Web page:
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22 July 2014 16:46:31|News

Broiler farmer tours Europe in a chicken suit


From August 1st, Devon broiler farmer’s daughter, Tamsin French, will dress as a chicken called ‘Rosa’, and embark on a 39-day tour of the European Union. The 39Days4Rosa tour will take in 21 EU Member States and finish at the European Parliament in Brussels on September 8th.
‘Rosa’ is calling for clear, mandatory method of production labelling of poultrymeat. She wants consumers to be able to answer the simple question, 'How was this chicken kept?' Her tour can be followed on Twitter (@39Days4Rosa, #39Days4Rosa) and Facebook (39Days4Rosa).
Thirty-nine days is the average lifespan of an intensively farmed meat chicken. Around 90% of meat chickens reared in the EU are from intensive indoor systems. These chickens have little or no opportunity to display natural behaviours.

Ms French said “Our free range chickens live for fifty-six days, and from the moment they’re old enough to go outside they can range through tree covered, landscaped fields where they can express natural habitual behaviour. It’s important that consumers can accurately and easily identify the farm system used to rear their chickenmeat. The labelling term ‘free range’ accurately reflects the life of our free range chickens.”
The European Commission is reviewing poultrymeat labelling this summer – ‘Rosa’ wants them to deliver honest, mandatory labelling for European consumers. Research shows that Rosa’s mission is supported by most people in Europe. Eight out of ten European Union consumers support mandatory method of production labelling of poultrymeat.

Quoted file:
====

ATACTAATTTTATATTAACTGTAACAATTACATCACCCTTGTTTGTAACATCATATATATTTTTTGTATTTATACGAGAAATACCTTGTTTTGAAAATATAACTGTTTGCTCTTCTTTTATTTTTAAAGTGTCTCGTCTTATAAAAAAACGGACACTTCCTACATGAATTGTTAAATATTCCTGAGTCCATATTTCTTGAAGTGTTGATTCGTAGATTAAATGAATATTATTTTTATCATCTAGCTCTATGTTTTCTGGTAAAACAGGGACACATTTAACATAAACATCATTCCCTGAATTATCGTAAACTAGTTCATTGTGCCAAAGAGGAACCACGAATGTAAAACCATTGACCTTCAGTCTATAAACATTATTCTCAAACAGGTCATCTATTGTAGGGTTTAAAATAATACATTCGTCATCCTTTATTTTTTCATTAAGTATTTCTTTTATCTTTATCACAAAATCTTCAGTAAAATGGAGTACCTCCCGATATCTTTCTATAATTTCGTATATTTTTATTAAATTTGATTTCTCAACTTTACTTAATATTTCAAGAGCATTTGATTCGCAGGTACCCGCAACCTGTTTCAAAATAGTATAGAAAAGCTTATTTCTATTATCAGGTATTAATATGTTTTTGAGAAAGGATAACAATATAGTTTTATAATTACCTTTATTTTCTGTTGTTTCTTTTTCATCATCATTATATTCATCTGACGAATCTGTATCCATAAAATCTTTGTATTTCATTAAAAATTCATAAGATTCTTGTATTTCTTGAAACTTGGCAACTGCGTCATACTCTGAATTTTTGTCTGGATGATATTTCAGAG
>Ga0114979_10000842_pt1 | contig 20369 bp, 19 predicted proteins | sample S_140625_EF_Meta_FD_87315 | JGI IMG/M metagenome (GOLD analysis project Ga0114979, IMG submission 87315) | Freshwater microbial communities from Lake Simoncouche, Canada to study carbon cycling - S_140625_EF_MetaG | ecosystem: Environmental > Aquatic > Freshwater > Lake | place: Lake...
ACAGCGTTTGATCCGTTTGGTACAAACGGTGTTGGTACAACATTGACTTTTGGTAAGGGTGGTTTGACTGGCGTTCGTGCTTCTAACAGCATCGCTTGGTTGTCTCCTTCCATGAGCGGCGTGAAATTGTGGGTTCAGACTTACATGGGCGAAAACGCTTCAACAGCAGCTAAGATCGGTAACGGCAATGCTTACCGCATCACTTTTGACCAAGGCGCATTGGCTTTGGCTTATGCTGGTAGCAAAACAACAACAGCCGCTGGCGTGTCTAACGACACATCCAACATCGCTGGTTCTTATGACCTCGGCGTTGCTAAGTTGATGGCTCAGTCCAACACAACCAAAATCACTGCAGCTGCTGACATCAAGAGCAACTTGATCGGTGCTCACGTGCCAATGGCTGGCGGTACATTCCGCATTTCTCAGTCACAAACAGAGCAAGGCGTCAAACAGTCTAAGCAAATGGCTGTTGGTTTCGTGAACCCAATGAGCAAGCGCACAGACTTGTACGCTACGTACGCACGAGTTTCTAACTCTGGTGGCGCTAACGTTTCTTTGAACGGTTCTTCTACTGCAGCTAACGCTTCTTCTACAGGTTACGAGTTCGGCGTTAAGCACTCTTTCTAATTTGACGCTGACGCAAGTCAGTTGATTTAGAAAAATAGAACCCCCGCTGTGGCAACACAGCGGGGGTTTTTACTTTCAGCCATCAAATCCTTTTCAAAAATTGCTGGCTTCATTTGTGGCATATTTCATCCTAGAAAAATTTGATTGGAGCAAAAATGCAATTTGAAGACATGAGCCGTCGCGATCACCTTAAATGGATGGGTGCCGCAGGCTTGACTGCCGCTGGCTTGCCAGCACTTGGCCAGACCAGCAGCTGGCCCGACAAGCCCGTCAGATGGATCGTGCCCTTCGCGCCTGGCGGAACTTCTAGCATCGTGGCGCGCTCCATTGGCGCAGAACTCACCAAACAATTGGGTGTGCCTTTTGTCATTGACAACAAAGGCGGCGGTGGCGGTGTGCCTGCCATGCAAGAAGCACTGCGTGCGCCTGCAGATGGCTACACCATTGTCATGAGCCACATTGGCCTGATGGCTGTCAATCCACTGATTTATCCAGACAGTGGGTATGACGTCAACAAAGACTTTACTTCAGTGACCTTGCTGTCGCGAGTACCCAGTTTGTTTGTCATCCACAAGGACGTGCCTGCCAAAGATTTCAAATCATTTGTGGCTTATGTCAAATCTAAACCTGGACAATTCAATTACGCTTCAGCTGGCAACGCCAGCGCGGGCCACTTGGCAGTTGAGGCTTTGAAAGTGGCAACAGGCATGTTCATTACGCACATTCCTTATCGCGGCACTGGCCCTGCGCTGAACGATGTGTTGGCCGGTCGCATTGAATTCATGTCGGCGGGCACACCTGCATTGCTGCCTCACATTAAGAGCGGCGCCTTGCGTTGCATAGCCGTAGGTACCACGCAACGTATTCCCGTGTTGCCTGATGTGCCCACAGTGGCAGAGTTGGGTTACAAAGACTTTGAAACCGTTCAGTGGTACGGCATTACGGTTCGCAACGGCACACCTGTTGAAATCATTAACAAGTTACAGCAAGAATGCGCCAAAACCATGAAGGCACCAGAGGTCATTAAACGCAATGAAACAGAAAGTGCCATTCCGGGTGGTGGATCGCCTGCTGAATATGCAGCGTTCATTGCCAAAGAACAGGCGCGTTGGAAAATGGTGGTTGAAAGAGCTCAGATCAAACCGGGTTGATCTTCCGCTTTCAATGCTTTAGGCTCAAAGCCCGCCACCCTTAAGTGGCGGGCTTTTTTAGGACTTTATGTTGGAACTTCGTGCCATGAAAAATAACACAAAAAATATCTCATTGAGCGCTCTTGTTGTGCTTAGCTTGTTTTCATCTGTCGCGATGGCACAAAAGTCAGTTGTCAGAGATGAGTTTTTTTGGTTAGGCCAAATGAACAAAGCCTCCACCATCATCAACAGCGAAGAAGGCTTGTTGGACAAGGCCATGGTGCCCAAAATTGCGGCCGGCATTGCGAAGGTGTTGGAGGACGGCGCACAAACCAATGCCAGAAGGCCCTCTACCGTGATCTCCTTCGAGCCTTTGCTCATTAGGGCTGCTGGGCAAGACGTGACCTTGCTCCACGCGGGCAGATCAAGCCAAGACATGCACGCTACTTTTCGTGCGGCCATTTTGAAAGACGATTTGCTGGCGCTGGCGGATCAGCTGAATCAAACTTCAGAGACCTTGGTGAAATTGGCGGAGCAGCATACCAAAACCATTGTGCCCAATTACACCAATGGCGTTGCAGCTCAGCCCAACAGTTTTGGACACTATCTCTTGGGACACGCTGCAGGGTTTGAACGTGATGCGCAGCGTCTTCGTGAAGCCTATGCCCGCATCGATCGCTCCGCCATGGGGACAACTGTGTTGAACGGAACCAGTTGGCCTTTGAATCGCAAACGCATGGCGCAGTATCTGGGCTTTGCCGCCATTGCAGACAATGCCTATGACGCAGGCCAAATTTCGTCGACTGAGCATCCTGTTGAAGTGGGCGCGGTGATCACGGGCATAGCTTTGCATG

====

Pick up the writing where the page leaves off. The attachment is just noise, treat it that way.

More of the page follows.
Ms French’s family farms in Devon and their 22,000 strong free-range broiler flock is RSPCA Freedom Food assured. They are part of a farmers’ co-operative, which supplies chickenmeat to superstores across the UK. She will be joined by two colleagues: Johanna Olsson, an Animal Science student from Berkshire, and Sam White, an animal welfare campaigner from Essex.
Ms French said: “Method of production labelling already exists for shell eggs. It means consumers can tell which farm system was used to produce the eggs they buy and has been an important factor in driving the dramatic increase in the number of cage-free egg-laying hens across Europe.
“The European Commission has recognised that mandatory labelling has also given producers the opportunity to differentiate on price and earn a better, fairer living. I want to see this type of labelling extended to chickenmeat – because clear, comparable, point of sale information is very important if higher welfare markets to grow.”
Many meat and dairy labels in the EU use confusing language and images that suggest animals are kept in extensive, spacious, ‘natural’ conditions even when the animals have been reared in standard intensive systems. Mandatory labelling will help ensure a level playing field for higher welfare producers.
In 2012, the European Commission promised consumers better information about farm animal welfare. Mandatory labelling of poultrymeat would deliver this, and requires just one simple rule change.

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